Four Ways to Avoid Work Burnout
Occupational burnout is understood as chronic workplace stress that is not efficiently managed. Here are some key ways to manage your stress levels and avoid burnout.
The World Health Organization (WHO) defines burnout as an “occupational phenomenon” conceptualized from chronic and unmanaged workplace stress. People are stressed from work, stressed in life, and stressed overall—and they don’t know how to manage it.
WHO characterizes burnout with three dimensions:
- feelings of energy depletion or exhaustion
- increased mental distance from one’s job, or feelings of negativism or cynicism related to one’s job; and
- reduced professional efficacy
One Harvard Business Review article outlines the three components of burnout, as identified by research psychologist Christina Maslach and several collaborators. The three symptoms of burnout are:
- Exhaustion is the central symptom of burnout. It involves physical, cognitive, and emotional fatigue that makes it difficult to work effectively and feel positive about the work being done. This can stem from work demands that require you to be “always on” or tasks with intense time pressure, especially if you feel like you lack control over the situation.
- Cynicism, also called depersonalization, represents an erosion of engagement. It is basically a way of distancing yourself psychologically from your work. Instead of feeling invested in your assignments, projects, colleagues, customers, and other collaborators, you feel detached and negative.
- Inefficacy refers to feelings of incompetence and a lack of achievement and productivity. It is usually a kind of byproduct of feeling exhausted and cynical because a you are both out of fuel and have lost your connection to work.
How does one “manage” stress, though? This might seem like a difficult idea to address something with so many variables. Well, the solution is actually quite simple: make enjoyable hobbies a routine, and think differently.
One article from Thrive Global by Tyce Escalante outlines some effective ways to avoid burnout. According to Fahed Essa, founder of Dala Wellness, burnout is a serious issue because it can affect a person’s emotional, physical, and mental wellness. Here are a couple ways to manage your stress:
Humans are creatures of habit, and those habits aren’t always healthy. Essa recommends finding something structured to deal with stress. For him, this includes baking and building Ikea furniture. It’s really about finding something he likes to do outside of work so he can routinely unwind—and train his body to look forward to that unwind.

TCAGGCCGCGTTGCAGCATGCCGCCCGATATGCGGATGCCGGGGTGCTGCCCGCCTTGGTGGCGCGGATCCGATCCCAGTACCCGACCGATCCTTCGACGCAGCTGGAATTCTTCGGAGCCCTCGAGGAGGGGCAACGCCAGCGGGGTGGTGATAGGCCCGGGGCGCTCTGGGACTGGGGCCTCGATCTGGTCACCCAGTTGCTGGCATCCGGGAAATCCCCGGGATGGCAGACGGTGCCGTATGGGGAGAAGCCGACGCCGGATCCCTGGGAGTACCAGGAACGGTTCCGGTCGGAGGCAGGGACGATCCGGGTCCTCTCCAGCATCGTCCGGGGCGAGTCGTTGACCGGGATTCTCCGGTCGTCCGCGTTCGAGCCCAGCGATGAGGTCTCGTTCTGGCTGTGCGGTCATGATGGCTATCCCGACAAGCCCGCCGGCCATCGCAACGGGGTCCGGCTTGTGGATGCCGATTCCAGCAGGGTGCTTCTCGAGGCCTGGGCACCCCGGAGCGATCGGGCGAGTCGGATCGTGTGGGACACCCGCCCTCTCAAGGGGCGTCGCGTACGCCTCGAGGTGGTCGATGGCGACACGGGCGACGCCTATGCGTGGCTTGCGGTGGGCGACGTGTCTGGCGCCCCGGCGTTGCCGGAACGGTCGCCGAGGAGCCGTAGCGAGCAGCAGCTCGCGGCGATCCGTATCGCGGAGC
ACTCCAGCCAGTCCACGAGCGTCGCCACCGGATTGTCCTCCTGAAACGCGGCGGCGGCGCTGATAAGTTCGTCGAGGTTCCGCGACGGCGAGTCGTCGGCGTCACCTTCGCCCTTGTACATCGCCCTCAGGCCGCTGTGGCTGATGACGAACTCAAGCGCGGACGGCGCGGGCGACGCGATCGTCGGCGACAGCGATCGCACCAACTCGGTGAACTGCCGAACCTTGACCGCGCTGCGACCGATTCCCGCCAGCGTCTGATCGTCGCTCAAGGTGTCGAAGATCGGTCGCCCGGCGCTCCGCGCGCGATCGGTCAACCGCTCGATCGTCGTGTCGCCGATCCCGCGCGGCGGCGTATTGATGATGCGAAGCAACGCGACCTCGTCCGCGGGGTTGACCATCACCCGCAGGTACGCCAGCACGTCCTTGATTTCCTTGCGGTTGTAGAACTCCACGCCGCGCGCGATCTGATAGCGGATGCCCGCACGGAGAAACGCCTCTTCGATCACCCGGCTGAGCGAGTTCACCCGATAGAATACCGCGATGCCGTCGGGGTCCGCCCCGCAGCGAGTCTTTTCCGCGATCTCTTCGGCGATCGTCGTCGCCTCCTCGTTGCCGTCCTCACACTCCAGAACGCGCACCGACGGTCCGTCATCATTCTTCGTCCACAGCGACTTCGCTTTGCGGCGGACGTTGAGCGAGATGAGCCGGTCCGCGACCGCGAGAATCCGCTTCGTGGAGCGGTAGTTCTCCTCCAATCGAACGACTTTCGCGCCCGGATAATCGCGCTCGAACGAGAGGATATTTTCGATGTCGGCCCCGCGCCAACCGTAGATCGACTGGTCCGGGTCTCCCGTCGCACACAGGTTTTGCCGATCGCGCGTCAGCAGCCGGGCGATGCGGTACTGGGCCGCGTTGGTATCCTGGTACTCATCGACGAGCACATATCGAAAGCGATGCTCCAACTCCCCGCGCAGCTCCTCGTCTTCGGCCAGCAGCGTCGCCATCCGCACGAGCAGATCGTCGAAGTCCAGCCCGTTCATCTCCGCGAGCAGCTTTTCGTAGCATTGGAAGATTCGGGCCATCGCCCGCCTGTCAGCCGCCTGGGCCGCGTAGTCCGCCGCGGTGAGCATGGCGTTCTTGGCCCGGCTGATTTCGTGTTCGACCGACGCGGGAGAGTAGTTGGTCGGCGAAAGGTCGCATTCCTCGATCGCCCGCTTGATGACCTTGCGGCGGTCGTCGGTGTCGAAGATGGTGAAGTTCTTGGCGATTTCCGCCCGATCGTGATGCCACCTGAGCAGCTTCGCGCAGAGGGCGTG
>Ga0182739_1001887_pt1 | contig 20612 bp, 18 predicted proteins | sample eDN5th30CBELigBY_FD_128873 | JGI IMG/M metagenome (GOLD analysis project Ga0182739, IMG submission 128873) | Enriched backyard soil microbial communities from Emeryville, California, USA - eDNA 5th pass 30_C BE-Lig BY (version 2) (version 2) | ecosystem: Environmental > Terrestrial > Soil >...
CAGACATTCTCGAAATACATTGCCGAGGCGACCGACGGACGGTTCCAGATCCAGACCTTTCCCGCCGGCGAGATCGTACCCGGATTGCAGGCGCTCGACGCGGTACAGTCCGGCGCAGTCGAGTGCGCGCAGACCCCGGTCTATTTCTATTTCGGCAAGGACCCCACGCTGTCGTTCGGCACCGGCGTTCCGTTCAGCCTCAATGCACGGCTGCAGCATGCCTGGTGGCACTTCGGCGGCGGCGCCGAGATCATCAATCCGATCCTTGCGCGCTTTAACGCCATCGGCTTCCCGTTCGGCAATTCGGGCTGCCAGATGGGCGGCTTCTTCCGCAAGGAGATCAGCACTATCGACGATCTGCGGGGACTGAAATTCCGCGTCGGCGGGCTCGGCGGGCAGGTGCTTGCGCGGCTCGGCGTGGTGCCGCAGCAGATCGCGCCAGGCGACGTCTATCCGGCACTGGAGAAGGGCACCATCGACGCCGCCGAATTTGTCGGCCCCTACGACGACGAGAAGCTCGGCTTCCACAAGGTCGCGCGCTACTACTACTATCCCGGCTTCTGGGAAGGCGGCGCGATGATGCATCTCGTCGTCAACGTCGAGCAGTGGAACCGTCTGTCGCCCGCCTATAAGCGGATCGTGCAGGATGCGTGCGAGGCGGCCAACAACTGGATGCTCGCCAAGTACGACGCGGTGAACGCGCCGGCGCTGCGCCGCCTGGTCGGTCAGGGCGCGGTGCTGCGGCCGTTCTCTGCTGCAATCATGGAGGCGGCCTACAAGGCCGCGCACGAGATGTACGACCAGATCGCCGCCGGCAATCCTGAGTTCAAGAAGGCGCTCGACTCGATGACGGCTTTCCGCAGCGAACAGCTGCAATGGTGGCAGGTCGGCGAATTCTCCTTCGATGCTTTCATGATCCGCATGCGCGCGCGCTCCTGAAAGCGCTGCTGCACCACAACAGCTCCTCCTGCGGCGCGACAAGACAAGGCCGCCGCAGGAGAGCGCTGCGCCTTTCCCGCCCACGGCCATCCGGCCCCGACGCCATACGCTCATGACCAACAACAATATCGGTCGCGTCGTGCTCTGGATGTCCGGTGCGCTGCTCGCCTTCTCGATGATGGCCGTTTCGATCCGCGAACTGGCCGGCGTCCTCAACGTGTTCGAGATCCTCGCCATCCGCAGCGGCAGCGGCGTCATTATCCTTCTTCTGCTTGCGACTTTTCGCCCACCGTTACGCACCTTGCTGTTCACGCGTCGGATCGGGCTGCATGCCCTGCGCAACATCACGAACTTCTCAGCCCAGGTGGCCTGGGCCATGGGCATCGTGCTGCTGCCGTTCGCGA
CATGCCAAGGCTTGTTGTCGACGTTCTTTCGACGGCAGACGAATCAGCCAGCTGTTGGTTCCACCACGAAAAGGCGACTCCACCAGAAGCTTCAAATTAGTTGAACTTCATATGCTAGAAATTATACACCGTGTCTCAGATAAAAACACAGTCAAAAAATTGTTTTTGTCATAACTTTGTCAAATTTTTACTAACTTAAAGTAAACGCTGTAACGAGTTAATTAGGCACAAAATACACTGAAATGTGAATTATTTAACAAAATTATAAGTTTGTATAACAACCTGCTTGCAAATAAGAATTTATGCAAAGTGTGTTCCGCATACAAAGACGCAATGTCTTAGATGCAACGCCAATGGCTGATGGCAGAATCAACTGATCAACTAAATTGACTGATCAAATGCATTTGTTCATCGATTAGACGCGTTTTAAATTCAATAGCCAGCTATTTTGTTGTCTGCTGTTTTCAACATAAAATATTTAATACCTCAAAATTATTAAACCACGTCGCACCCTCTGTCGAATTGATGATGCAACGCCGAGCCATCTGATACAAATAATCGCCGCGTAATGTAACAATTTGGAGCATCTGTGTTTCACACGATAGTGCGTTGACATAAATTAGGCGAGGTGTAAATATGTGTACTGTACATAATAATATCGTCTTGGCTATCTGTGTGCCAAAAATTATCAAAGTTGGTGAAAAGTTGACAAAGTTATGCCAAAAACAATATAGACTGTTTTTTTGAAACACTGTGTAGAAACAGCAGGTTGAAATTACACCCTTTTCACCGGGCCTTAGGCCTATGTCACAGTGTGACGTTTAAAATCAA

Before you write this one off, hear Essa out. Essa meditates to maintain mental clarity and enhance focus, and it’s proven to reduce symptoms in a number of disorders, including anxiety and depression.
You don’t have to meditate for hours at a time, or even every day. In most cases, just 10 minutes of meditation a day can rewire your brain. When you meditate, your hormonal levels balance, cardiovascular health improves, and cognitive functions are restored. As a result, your energy rises and you can more easily engage with others and with your work. Maybe you start taking yoga classes, or maybe you check out these beginner mediation tips if you’re unsure where to start.
Comedy and Humor
You might have heard before that laughter is a release of tension. When we laugh, we feel good, and this can be especially important when stress takes a physical toll on our bodies (and cause hair to fall out, weight gain, nervous habits, etc.).
“Whenever I feel tense, just watching a comedy can help me release some of this through a hearty laugh,” Essa said.
Laughter also decreases stress hormones and increases immune cells and infection-fighting antibodies, thus improving your resistance to disease.
Health and Fitness
Exercising regularly has all kinds of physical, mental, and emotional benefits. Exercise can help alleviate stress and create a sense of well-being. It will also help improve your energy levels and productivity throughout the day, and even help you get those zzz’s at night.
You don’t have to exercise alone, and you don’t need to do an ironman. Go for a walk with a friend. Invite coworkers to do an office fitness challenge. Go with a colleague to a workout class the make it less nerve-wracking.
Managing stress to avoid burnout means you need to make active changes in your self-care routines, your mindset, and your connections. The Harvard Business Review article says you should:
- Prioritize self-care: Work hard to replenish your physical and emotional energy by prioritizing good sleep habits, nutrition, exercise, social connection, and habits. This can include meditating, journaling, and enjoying nature. Logging the hours you spend every day on specific activities can help you identify how much time you are spending doing healthy, or unhealthy, activities.
- Shift your perspective: Part of the problem of stress originates from the workplace, of course. Try and identify what parts of your situation and work life are truly fixed and which ones you can change. Altering your perspective can help you approach more situations with a positive attitude, gain more control on your to-do list, or curb cynicism. Do you need more positive work-relationships with people? Almost nothing is fixed entirely, and there are ways you can change your situation. You just need to try.
- Seek out connections: If you surround yourself with people who support you and avoid cynicism and inefficiency, your stress will likely decrease. Find coaches and mentors who can help you identify and activate positive relationships and learning opportunities.
Burnout, while not a medical condition, is still a prevalent, and problematic, reality for many people. There are so many contributing factors, but understanding the breakdown of work-related stress, its causes, and its fixes can help you reshape your life so you are staying happy and healthy.